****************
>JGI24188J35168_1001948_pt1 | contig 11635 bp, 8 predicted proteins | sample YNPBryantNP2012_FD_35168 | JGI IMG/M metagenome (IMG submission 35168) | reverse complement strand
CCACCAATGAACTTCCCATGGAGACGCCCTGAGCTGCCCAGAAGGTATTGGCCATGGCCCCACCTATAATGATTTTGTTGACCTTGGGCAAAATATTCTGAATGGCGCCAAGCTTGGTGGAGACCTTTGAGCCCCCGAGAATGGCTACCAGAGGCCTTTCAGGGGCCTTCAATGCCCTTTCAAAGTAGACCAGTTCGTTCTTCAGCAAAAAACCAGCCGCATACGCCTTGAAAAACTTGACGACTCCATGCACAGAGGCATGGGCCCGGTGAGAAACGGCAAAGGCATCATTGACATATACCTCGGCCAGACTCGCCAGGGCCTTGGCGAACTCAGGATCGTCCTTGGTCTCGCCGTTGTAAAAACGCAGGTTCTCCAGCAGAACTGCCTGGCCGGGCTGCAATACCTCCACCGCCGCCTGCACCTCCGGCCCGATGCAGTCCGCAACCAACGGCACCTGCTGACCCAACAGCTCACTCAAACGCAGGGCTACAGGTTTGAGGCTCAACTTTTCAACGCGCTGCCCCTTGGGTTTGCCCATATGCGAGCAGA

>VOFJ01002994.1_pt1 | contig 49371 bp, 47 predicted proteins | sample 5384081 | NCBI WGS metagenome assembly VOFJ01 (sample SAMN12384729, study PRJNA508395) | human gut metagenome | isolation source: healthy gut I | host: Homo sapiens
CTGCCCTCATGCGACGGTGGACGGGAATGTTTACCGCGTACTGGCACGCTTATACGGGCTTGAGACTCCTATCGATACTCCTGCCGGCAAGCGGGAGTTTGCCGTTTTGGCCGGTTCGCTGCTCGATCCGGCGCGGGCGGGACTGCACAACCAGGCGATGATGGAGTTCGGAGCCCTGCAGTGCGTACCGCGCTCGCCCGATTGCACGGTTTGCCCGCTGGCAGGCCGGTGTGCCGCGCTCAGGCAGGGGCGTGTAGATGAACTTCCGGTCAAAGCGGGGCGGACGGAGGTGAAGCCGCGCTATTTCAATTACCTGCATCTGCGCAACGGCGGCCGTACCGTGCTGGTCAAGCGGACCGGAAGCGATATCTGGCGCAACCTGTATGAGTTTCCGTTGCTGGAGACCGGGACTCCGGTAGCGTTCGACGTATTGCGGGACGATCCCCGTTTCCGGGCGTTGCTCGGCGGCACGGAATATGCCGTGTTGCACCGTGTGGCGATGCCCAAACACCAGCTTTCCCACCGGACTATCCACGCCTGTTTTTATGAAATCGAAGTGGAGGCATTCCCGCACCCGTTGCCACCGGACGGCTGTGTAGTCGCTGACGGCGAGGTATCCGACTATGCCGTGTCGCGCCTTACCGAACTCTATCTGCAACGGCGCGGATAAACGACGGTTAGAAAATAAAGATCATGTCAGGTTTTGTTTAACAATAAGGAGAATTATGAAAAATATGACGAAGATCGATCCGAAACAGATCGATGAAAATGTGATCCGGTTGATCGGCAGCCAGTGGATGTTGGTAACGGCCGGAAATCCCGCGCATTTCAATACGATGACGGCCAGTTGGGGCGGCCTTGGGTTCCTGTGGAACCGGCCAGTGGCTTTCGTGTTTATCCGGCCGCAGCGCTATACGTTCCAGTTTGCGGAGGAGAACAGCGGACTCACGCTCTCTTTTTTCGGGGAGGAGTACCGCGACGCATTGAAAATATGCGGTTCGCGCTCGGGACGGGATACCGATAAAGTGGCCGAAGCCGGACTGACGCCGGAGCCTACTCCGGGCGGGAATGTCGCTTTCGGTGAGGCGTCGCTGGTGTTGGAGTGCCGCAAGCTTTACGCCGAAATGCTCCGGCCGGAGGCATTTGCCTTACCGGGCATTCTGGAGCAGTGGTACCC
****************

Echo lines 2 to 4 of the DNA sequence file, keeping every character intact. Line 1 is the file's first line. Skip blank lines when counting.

CCACCAATGAACTTCCCATGGAGACGCCCTGAGCTGCCCAGAAGGTATTGGCCATGGCCCCACCTATAATGATTTTGTTGACCTTGGGCAAAATATTCTGAATGGCGCCAAGCTTGGTGGAGACCTTTGAGCCCCCGAGAATGGCTACCAGAGGCCTTTCAGGGGCCTTCAATGCCCTTTCAAAGTAGACCAGTTCGTTCTTCAGCAAAAAACCAGCCGCATACGCCTTGAAAAACTTGACGACTCCATGCACAGAGGCATGGGCCCGGTGAGAAACGGCAAAGGCATCATTGACATATACCTCGGCCAGACTCGCCAGGGCCTTGGCGAACTCAGGATCGTCCTTGGTCTCGCCGTTGTAAAAACGCAGGTTCTCCAGCAGAACTGCCTGGCCGGGCTGCAATACCTCCACCGCCGCCTGCACCTCCGGCCCGATGCAGTCCGCAACCAACGGCACCTGCTGACCCAACAGCTCACTCAAACGCAGGGCTACAGGTTTGAGGCTCAACTTTTCAACGCGCTGCCCCTTGGGTTTGCCCATATGCGAGCAGA

>VOFJ01002994.1_pt1 | contig 49371 bp, 47 predicted proteins | sample 5384081 | NCBI WGS metagenome assembly VOFJ01 (sample SAMN12384729, study PRJNA508395) | human gut metagenome | isolation source: healthy gut I | host: Homo sapiens
CTGCCCTCATGCGACGGTGGACGGGAATGTTTACCGCGTACTGGCACGCTTATACGGGCTTGAGACTCCTATCGATACTCCTGCCGGCAAGCGGGAGTTTGCCGTTTTGGCCGGTTCGCTGCTCGATCCGGCGCGGGCGGGACTGCACAACCAGGCGATGATGGAGTTCGGAGCCCTGCAGTGCGTACCGCGCTCGCCCGATTGCACGGTTTGCCCGCTGGCAGGCCGGTGTGCCGCGCTCAGGCAGGGGCGTGTAGATGAACTTCCGGTCAAAGCGGGGCGGACGGAGGTGAAGCCGCGCTATTTCAATTACCTGCATCTGCGCAACGGCGGCCGTACCGTGCTGGTCAAGCGGACCGGAAGCGATATCTGGCGCAACCTGTATGAGTTTCCGTTGCTGGAGACCGGGACTCCGGTAGCGTTCGACGTATTGCGGGACGATCCCCGTTTCCGGGCGTTGCTCGGCGGCACGGAATATGCCGTGTTGCACCGTGTGGCGATGCCCAAACACCAGCTTTCCCACCGGACTATCCACGCCTGTTTTTATGAAATCGAAGTGGAGGCATTCCCGCACCCGTTGCCACCGGACGGCTGTGTAGTCGCTGACGGCGAGGTATCCGACTATGCCGTGTCGCGCCTTACCGAACTCTATCTGCAACGGCGCGGATAAACGACGGTTAGAAAATAAAGATCATGTCAGGTTTTGTTTAACAATAAGGAGAATTATGAAAAATATGACGAAGATCGATCCGAAACAGATCGATGAAAATGTGATCCGGTTGATCGGCAGCCAGTGGATGTTGGTAACGGCCGGAAATCCCGCGCATTTCAATACGATGACGGCCAGTTGGGGCGGCCTTGGGTTCCTGTGGAACCGGCCAGTGGCTTTCGTGTTTATCCGGCCGCAGCGCTATACGTTCCAGTTTGCGGAGGAGAACAGCGGACTCACGCTCTCTTTTTTCGGGGAGGAGTACCGCGACGCATTGAAAATATGCGGTTCGCGCTCGGGACGGGATACCGATAAAGTGGCCGAAGCCGGACTGACGCCGGAGCCTACTCCGGGCGGGAATGTCGCTTTCGGTGAGGCGTCGCTGGTGTTGGAGTGCCGCAAGCTTTACGCCGAAATGCTCCGGCCGGAGGCATTTGCCTTACCGGGCATTCTGGAGCAGTGGTACCC